Today, President Obama laid out his plan to protect the free and open Internet. He noted that “an open Internet is essential to the American economy, and increasingly to our very way of life. By lowering the cost of launching a new idea, igniting new political movements, and bringing communities closer together, it has been one of the most significant democratizing influences the world has ever known.”
Specifically, the President noted that “the time has come for the FCC to recognize that broadband service is of the same importance and must carry the same obligations as so many of the other vital services do. To do that, I believe the FCC should reclassify consumer broadband service under Title II of the Telecommunications Act – while at the same time forbearing from rate regulation and other provisions less relevant to broadband services. This is a basic acknowledgment of the services ISPs provide to American homes and businesses, and the straightforward obligations necessary to ensure the network works for everyone – not just one or two companies.”
President Obama said he believed the FCC should create a new set of rules to protect net neutrality and ensure that neither cable companies or phone companies are able to act as gatekeepers, restricting what anyone can do or see online. He proposed “simple, common-sense steps” for the FCC to consider as they approach the net neutrality debate:
- No blocking. If a consumer requests access to a website or service, and the content is legal, an ISP should not be permitted to block it.
- No throttling. Nor should ISPs be able to intentionally slow down some content or speed up other content based on the type of service or an ISP’s preferences.
- Increased transparency. The connection between consumers and ISPs – the so-called “last mile” – is not the only place some sites might get special treatment. The FCC should make full use of the transparency authorities the court recently upheld, and if necessary apply net neutrality rules to points of interconnection between the ISP and the rest of the Internet.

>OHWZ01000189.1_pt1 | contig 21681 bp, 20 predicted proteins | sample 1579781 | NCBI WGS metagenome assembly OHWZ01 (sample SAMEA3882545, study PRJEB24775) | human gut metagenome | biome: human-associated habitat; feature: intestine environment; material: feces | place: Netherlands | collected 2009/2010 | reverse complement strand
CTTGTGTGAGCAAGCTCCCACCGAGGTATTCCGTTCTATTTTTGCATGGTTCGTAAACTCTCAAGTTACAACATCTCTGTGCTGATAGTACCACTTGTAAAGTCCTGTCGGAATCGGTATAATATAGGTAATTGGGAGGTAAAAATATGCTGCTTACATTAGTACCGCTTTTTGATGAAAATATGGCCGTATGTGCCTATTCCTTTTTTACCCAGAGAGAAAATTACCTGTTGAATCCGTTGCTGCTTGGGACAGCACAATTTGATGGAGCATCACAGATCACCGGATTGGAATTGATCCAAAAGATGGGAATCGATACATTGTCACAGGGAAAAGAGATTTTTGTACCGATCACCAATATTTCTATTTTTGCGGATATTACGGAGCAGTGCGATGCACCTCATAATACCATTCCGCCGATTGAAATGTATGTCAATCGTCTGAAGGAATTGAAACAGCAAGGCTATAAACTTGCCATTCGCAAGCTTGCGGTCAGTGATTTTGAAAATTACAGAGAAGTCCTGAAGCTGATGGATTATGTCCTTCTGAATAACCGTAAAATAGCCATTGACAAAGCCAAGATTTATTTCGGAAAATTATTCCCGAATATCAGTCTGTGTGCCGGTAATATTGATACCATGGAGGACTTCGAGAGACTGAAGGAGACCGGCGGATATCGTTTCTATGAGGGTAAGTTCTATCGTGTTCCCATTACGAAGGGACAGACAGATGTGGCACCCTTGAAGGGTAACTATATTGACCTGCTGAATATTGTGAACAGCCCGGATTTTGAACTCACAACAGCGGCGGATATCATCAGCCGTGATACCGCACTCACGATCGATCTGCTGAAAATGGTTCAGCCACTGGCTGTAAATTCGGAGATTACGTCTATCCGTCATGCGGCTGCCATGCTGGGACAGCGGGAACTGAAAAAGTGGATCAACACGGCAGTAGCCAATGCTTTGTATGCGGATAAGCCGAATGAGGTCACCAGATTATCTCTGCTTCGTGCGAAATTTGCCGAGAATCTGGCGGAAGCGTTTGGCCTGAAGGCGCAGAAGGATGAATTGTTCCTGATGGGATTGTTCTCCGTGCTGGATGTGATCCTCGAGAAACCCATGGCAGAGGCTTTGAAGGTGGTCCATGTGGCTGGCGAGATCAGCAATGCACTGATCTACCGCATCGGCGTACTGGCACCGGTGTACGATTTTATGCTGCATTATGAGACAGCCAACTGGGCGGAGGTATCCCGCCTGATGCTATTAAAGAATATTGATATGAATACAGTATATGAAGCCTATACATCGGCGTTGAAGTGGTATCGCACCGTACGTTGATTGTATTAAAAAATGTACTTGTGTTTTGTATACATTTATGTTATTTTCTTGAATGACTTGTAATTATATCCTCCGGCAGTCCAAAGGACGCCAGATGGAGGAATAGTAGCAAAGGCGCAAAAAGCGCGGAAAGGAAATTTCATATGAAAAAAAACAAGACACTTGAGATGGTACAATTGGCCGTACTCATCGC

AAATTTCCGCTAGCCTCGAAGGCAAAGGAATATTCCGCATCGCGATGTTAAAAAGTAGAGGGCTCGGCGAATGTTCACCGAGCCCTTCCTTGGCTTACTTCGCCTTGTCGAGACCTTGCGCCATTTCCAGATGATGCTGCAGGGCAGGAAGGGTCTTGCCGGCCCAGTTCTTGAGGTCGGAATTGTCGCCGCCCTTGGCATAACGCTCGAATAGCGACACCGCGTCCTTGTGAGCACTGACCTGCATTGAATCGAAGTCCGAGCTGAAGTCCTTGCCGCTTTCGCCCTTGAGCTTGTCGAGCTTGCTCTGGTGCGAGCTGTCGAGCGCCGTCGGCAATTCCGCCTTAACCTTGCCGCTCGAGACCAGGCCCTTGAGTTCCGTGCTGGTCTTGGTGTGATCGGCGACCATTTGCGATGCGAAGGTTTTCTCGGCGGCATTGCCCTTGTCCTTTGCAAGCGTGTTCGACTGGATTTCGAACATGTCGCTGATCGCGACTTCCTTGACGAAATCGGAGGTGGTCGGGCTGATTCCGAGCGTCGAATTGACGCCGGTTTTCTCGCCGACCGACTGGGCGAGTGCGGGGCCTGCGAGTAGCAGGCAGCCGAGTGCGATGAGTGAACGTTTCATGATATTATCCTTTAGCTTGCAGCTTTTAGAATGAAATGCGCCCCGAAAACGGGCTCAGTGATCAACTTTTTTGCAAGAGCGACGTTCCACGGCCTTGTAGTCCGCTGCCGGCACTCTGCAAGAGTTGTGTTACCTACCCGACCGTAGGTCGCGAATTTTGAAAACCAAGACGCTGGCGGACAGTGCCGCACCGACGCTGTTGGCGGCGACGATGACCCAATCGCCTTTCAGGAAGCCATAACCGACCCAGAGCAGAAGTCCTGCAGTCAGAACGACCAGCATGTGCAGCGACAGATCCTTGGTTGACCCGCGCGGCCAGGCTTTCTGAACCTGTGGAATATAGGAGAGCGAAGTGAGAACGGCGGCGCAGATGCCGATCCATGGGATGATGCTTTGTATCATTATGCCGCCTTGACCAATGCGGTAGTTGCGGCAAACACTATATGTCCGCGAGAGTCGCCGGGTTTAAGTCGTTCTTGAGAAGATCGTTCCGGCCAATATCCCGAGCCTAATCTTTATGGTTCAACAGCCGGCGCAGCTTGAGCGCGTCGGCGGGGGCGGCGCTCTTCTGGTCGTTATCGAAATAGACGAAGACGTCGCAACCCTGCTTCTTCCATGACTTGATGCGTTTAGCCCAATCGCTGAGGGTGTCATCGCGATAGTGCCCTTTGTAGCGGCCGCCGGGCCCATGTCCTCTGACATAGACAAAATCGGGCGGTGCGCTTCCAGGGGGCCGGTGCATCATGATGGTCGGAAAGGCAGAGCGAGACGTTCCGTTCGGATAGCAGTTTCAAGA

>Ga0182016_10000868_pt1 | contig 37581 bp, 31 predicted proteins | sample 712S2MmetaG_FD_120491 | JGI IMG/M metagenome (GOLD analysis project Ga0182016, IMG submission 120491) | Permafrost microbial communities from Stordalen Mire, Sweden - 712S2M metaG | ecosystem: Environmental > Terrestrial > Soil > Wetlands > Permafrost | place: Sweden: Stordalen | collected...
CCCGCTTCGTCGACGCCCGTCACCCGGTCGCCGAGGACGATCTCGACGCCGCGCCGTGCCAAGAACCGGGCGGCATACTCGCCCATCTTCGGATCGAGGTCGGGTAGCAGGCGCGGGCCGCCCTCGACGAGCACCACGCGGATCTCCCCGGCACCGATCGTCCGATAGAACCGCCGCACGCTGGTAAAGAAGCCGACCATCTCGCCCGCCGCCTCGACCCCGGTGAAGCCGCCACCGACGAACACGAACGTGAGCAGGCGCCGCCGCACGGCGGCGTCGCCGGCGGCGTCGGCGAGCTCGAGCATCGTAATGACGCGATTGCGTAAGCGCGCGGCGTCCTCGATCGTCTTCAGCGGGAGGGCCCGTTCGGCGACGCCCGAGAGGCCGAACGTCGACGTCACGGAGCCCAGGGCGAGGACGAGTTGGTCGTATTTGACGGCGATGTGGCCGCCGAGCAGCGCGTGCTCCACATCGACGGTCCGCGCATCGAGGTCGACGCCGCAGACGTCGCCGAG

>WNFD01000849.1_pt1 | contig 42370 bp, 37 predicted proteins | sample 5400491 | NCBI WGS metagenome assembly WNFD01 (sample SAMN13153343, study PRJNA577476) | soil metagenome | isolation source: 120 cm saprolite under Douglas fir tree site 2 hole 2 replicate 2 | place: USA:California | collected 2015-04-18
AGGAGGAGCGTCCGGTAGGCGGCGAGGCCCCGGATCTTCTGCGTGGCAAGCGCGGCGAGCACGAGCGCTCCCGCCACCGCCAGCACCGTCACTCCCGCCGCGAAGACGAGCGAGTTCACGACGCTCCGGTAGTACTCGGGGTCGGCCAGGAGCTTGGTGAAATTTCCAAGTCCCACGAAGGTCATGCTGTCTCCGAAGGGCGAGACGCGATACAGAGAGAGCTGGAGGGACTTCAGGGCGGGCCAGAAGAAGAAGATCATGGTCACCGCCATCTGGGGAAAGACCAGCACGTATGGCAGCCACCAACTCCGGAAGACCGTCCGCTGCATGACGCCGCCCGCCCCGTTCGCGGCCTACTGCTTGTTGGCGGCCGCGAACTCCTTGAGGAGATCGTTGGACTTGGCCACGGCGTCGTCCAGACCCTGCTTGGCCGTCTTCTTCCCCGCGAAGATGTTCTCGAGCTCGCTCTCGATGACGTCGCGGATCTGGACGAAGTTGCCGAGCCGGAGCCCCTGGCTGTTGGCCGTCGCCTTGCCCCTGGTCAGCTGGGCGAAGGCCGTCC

- No paid prioritization. No service should be stuck in a “slow lane” because it does not pay a fee. That kind of gatekeeping would undermine the level playing field essential to the Internet’s growth. There should be an explicit ban on paid prioritization and any other restriction that has a similar effect.
The battle over regulation of the Internet moves to Congress this week. Until now, the question of whether the Federal Communications Commission should have the power to force Internet service providers to treat all customers equally has been a legal matter, tied up in federal courts.
But on Tuesday, FCC Commissioner Tom Wheeler heads to Capitol Hill to face the House Subcommittee on Communications and Technology chaired by Rep. Greg Walden (R-Ore.), who is openly critical of the FCC’s “net neutrality” rules — the commission’s attempt at ensuring a level playing field on the Internet.
Last week, the FCC, on a split decision, voted to open public discussion on the rules. More than 22,000 public responses have already poured into the commission’s comment site.
This story is boiling up.
Journalists have largely played net neutrality as a battle among three players: the Internet providers delivering data to your home or business, consumer groups wanting to keep the providers from cutting deals with companies seeking a fast lane into homes, and businesses operating online and relying solely on the Internet for their survival — Amazon, for instance.
In what would amount to a reversal on net neutrality, the Federal Communications Commission will propose new rules that would allow companies like Netflix and Amazon to pay for high-speed delivery of their content, The Wall Street Journal and The New York Times reported Wednesday.
The rules to be presented Thursday would prevent Comcast, Verizon, and Time Warner from blocking or throttling individual websites called up by users, the Journal’s Gautham Nagesh reported. But broadband providers could offer companies preferential treatment for speedier lanes to get their content quickly to consumers based on “commercially reasonable” terms. Consumers could end up paying more for services if companies pass on the additional charges.